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Knowledge Models: Their History and Future
The History of Knowledge Models and a description of the current model the Network Model and/or the Fractal Model.

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ASC Staff

First Published

September 14, 2023

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Learning Blockchain

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The History of Communication Models has become my most popular post by orders of magnitude.

Sometimes it begins with one insight and grows into many branches; other times it grows as a complex and interconnected network.

Infographics expert Manuel Lima explores the thousand-year history of mapping data — from languages to dynasties — using trees and networks of information.

It’s a fascinating history of visualizations and a look into humanity’s urge to map what we know.

This mirrors the work I am doing on the History, and future, of Communication Models.

One of the main topics of scientific research is classification. Classification is the operation of distributing objects into classes or groups—which are, in general, less numerous than them. It has a long history that has developed during four periods: (1) Antiquity, where its lineaments may be found in the writings of Plato and Aristotle; (2) The Classical Age, with natural scientists from Linnaeus to Lavoisier; (3) The 19th century, with the growth of chemistry and information science; and (4) the 20th century, with the arrival of mathematical models and computer science. Since that time, and from an extensional viewpoint, mathematics, specifically, the theory of orders and the theory of graphs or hypergraphs, has facilitated the precise study of strong and weak forms of order in the world, and the computation of all the possible partitions, chains of partitions, covers, hypergraphs or systems of classes that we can construct on a domain. With the development of computer science, Artificial Intelligence, and new kinds of languages such as oriented-objected languages, an intensional approach has completed the previous one. Ancient discussions between Aristotle and Plato, Ramus and Pascal, Jevons and Joseph found some kind of revival via object-oriented modeling and programming, most of objected oriented languages being concerned with hierarchies, or partial orders: these structures reflect in fact the relations between classes in those languages, which generally admit single or multiple inheritance. In spite of these advances, most of classifications are still based on the evaluation of resemblances between objects that constitute the empirical data. This one is almost always computed by the means of some notion of distance and of some algorithms of aggregation of classes. So all these classifications remain, for technical and epistemological reasons that are detailed below, very unstable ones. A real algebra of classifications, which could explain their properties and the relations existing between them, is lacking. Though the aim of a general theory of classifications is surely a wishful thought, some recent conjecture gives the hope that the existence of a metaclassification (or classification of all classification schemes) is possible.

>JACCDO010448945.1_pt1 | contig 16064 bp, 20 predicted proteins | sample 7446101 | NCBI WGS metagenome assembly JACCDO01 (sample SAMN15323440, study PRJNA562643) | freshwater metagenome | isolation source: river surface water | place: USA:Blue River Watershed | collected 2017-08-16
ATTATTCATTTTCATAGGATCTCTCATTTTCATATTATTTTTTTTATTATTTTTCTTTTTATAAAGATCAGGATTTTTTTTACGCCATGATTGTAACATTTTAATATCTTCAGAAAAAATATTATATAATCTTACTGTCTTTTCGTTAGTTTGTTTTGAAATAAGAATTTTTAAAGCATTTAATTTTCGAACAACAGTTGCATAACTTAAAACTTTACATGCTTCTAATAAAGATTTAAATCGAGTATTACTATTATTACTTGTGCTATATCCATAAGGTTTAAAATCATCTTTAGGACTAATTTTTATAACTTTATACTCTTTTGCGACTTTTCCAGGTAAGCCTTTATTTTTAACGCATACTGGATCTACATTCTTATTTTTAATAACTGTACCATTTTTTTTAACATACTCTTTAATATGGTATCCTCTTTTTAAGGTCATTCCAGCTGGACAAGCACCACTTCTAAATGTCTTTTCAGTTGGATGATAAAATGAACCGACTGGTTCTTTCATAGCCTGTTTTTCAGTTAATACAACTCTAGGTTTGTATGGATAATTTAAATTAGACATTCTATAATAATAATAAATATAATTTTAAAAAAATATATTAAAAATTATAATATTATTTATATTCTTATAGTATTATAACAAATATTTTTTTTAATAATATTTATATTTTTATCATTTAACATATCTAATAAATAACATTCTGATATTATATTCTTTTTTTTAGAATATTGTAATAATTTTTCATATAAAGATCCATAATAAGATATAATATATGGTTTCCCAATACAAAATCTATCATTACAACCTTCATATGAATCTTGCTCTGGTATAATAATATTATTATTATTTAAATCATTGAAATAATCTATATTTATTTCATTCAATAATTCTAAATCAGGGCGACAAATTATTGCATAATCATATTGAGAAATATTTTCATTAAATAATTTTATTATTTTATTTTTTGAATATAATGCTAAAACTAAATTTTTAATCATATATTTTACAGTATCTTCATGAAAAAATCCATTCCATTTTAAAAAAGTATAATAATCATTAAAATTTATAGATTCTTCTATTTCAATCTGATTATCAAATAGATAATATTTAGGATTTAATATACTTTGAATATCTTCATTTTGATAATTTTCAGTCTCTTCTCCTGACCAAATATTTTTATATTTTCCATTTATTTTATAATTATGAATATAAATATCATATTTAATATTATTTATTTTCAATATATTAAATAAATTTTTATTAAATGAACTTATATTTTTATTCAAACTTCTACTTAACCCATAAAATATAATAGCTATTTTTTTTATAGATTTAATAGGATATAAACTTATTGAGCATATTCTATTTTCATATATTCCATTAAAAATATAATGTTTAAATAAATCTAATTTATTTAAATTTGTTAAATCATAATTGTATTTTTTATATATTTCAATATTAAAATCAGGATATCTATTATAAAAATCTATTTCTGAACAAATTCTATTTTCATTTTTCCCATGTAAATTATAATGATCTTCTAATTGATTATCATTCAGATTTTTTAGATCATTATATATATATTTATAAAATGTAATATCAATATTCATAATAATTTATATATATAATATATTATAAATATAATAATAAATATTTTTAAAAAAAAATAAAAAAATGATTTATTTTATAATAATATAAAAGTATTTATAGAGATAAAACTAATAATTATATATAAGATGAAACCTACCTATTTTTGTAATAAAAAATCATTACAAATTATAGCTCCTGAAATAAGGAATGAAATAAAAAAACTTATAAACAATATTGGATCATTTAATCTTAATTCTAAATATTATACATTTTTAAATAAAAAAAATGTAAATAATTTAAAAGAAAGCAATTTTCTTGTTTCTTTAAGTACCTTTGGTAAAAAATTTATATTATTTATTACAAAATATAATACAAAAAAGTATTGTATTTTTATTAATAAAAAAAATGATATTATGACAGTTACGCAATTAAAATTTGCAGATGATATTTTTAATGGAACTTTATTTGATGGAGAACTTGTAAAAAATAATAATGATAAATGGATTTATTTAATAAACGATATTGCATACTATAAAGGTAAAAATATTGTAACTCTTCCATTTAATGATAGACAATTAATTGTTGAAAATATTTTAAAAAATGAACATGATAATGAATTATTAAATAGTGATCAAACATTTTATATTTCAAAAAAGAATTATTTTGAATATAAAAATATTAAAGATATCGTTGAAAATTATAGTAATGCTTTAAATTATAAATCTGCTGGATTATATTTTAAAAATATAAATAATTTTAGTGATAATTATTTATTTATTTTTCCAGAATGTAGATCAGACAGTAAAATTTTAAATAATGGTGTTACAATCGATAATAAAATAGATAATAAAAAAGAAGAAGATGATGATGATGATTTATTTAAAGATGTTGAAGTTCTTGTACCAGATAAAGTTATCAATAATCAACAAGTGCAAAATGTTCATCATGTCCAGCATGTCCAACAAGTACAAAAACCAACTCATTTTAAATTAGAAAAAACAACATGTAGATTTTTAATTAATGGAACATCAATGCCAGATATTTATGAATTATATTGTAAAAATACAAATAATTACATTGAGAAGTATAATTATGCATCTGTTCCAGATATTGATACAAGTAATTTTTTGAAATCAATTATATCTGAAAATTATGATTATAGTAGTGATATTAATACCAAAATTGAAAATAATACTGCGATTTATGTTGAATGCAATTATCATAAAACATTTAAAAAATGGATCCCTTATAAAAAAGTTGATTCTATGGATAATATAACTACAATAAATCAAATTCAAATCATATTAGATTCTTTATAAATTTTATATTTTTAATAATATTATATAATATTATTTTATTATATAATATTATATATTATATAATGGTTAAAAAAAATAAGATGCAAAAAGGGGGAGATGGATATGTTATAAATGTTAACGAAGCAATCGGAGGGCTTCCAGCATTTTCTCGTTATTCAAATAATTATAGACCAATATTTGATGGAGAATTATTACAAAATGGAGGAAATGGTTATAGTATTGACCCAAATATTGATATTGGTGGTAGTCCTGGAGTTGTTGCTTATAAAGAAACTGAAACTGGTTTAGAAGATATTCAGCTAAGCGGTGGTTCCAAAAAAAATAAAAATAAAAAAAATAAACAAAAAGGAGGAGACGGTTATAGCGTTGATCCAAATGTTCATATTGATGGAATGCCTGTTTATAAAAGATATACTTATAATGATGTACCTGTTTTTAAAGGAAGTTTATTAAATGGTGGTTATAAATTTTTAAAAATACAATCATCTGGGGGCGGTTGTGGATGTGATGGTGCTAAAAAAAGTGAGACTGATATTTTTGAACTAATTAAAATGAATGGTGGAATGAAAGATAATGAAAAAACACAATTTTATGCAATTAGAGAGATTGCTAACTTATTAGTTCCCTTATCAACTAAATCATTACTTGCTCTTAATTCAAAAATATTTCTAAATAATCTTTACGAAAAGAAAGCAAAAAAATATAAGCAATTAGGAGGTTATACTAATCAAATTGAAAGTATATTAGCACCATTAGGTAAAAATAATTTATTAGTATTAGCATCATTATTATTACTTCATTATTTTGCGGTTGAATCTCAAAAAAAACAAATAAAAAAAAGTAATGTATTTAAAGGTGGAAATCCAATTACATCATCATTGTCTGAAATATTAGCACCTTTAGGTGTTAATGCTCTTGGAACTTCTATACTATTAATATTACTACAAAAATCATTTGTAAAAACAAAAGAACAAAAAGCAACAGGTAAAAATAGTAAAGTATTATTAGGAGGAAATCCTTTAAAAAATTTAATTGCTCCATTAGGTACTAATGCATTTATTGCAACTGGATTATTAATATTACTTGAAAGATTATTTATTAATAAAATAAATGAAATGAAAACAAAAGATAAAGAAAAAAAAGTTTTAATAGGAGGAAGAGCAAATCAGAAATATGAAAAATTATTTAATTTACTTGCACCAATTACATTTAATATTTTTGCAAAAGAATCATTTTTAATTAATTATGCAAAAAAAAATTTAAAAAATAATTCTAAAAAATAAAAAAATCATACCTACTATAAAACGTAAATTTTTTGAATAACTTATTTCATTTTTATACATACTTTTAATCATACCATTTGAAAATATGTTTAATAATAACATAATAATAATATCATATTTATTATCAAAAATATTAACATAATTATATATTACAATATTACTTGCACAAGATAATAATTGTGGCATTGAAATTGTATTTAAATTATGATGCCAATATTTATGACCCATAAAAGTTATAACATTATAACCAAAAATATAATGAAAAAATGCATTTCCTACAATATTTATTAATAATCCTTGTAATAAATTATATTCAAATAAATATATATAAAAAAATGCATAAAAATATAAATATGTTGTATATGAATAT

Over the past 10 years, I’ve been researching the way people organize and visualize information, and I’ve noticed an interesting shift. For a long period of time, we believed in a natural ranking order in the world around us, also known as the great chain of being orka naura in Latin, a top-down structure that normally starts with God at the very top, followed by angels, noble man, common people, animals, and so on. This idea was actually based on Aristotle’s ontology, which classified all things known to man in a set of opposing categories like the ones you see behind me.

But over time, interestingly enough, this concept adopted the branching schema of a tree in what became known as the porphyrin tree, also considered to be the oldest tree of knowledge. The branching scheme of the tree was in fact such a powerful metaphor for conveying information that it became over time an important communication tool to map a variety of systems of knowledge. We can see trees being used to map morality with its popular trio, virtues, and T tree of vices. As you can see here in this beautiful illustrations from medieval Europe, we can see trees being used to map consanguinity, the various blood ties between people. We can also see trees being used to map genealogy, perhaps the most famous archetype of the tree diagram. I think many of you in the audience have probably seen family trees. Many of you probably even have your own family trees drawn in such a way we can see trees, even mapping systems of law, the various decrees and rulings of kings and rulers.